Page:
Nikon 70-200mm

Nikon 70-200mm f/2.8

See also my huge Nikon Lens Selection Guide.


For my Canon 5D full-frame, I prefer my Canon 17-40mm f/4L ultra-wide zoom. I also love my Canon 15mm fisheye (review coming) and Canon 14mm f/2.8L (review also coming). I don't have a tele for my 5D; I shoot tele with my Nikons. If I bought a tele for my 5D, I'd probably get a Canon 70-300mm IS.

If I wanted a midrange zoom for a full-frame camera I'd get the Canon 24-105mm IS. It's sharp and IS and AF work great, but the zoom is stiff and difficult to adjust precisely at the wide end. The 24-105mm IS has a huge amount of distortion at 24mm full-frame, but it corrects perfectly with DxO software.

The inexpensive Canon 18-55mm is also excellent for the Rebels and 20D and 30D. I'd get the excellent Canon 10-22mm for ultra-wide shots with these 1.6x cameras, and the Canon 70-300mm IS for a tele.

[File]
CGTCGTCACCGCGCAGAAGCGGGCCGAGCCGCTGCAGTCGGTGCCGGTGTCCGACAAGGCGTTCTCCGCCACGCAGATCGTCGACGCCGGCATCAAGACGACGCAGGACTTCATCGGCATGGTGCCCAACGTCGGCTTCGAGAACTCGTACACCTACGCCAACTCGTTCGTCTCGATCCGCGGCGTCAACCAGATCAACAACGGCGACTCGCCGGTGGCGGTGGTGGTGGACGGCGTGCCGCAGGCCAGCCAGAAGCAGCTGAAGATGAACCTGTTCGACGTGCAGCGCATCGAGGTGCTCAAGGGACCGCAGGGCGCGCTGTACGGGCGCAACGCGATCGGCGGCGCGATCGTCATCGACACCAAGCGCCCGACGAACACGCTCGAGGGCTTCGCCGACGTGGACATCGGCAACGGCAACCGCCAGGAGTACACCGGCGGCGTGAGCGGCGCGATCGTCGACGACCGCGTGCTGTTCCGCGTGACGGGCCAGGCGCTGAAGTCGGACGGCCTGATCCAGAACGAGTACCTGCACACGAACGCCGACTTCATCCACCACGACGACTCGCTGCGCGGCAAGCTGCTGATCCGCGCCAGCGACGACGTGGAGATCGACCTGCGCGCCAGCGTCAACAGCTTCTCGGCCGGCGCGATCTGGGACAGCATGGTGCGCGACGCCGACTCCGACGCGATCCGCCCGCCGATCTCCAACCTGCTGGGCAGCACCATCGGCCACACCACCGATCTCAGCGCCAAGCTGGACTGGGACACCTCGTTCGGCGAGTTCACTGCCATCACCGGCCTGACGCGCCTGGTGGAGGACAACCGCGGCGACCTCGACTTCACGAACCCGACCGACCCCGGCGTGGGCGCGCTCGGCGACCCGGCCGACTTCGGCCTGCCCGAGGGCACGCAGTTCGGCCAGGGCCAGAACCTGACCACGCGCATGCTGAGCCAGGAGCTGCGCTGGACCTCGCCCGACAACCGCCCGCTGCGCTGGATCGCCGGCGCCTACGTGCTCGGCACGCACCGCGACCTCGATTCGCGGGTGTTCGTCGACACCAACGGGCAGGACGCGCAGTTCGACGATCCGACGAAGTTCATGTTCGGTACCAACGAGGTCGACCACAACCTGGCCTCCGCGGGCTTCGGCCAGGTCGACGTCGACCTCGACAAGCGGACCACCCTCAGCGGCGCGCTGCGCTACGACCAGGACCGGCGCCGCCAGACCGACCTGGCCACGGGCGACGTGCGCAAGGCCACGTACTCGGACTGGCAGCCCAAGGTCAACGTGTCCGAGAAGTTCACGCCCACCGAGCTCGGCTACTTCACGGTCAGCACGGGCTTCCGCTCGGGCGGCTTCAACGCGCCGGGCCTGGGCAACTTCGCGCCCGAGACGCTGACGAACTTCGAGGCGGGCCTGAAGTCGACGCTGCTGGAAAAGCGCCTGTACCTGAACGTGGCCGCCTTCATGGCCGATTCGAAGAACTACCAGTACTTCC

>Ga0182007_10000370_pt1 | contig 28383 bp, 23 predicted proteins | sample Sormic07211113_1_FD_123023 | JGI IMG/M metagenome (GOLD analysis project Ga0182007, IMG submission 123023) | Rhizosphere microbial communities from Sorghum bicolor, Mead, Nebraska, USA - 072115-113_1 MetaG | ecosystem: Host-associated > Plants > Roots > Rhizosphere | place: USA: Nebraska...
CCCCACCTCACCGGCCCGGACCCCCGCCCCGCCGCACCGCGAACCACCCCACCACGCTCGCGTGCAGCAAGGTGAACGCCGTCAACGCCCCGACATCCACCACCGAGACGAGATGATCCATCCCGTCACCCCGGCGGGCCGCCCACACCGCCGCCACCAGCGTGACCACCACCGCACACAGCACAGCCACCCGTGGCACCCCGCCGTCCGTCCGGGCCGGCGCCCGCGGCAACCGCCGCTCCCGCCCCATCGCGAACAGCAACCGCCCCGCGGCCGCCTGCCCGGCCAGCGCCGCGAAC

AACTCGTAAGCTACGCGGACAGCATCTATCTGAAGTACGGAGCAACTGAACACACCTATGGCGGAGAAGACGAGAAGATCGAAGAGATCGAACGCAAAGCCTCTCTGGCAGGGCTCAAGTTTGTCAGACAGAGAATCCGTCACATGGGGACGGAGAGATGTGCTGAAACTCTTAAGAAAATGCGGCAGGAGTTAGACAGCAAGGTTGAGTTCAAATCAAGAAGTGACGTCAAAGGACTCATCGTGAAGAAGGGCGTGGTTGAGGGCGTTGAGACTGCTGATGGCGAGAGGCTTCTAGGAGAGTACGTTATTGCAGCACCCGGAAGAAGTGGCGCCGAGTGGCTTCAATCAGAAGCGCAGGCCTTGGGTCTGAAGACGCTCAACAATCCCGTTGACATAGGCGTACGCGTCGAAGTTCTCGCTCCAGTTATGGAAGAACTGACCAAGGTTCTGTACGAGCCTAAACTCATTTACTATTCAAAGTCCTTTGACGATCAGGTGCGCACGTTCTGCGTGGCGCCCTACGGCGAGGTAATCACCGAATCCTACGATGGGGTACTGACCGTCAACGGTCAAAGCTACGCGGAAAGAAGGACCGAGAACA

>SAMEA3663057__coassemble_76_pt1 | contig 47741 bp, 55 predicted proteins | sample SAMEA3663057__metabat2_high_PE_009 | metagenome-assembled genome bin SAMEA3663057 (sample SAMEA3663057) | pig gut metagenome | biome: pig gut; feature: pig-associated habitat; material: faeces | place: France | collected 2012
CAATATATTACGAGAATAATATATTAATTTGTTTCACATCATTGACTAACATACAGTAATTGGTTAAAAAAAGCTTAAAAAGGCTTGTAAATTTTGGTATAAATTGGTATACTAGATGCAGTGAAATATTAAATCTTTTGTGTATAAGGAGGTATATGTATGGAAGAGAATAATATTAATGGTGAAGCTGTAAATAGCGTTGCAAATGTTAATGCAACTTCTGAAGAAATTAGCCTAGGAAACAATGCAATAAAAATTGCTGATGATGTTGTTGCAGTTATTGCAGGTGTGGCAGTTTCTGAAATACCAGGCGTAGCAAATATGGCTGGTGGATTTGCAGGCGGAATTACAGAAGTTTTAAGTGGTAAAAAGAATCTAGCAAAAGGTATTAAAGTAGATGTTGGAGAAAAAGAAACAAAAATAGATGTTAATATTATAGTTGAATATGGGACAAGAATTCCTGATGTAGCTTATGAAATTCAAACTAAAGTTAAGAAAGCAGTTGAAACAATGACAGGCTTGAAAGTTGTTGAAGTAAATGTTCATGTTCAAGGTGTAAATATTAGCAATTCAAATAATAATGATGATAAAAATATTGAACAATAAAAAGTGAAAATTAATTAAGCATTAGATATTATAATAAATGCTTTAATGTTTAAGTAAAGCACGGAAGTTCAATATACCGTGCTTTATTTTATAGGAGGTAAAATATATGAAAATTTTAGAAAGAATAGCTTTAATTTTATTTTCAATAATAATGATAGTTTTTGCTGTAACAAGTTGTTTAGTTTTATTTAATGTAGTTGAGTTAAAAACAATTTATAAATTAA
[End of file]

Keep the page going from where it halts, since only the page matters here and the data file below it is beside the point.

See also my Canon Lens Guide.

Compact Cameras

Canon SD800

Canon SD800

If you prefer a more compact pocket camera, I love my Canon SD700 I bought last year. It's been replaced by the Canon SD850, which is the same but better.

Very similar is the Canon SD800, which is very similar and has a slightly wider lens.

I prefer the my SD700/SD850 because it feels better-built and has a slightly longer lens. I've made over 15,000 shots on my SD700! Get whichever you prefer based on your preference of slightly wider angles (SD800) or slightly longer telephoto (SD850).

Canon makes a zillion compact cameras. They are all great. I prefer these particular models because I'm a slave to image stabilization and demand a camera small enough and tough enough to drop in my pocket unprotected.

Casio EX-V7

Casio EX-V7

The Casio EX-V7 is also worth a look. I already owned the SD700 when Casio announced the EX-V7.


I bought almost all of my film cameras and lenses used. My best film camera, my Linhof Technika 4x5," was built in 1956 and I still use it today. My Nikon F100 is still my favorite 35mm camera, and I bought it in 1999.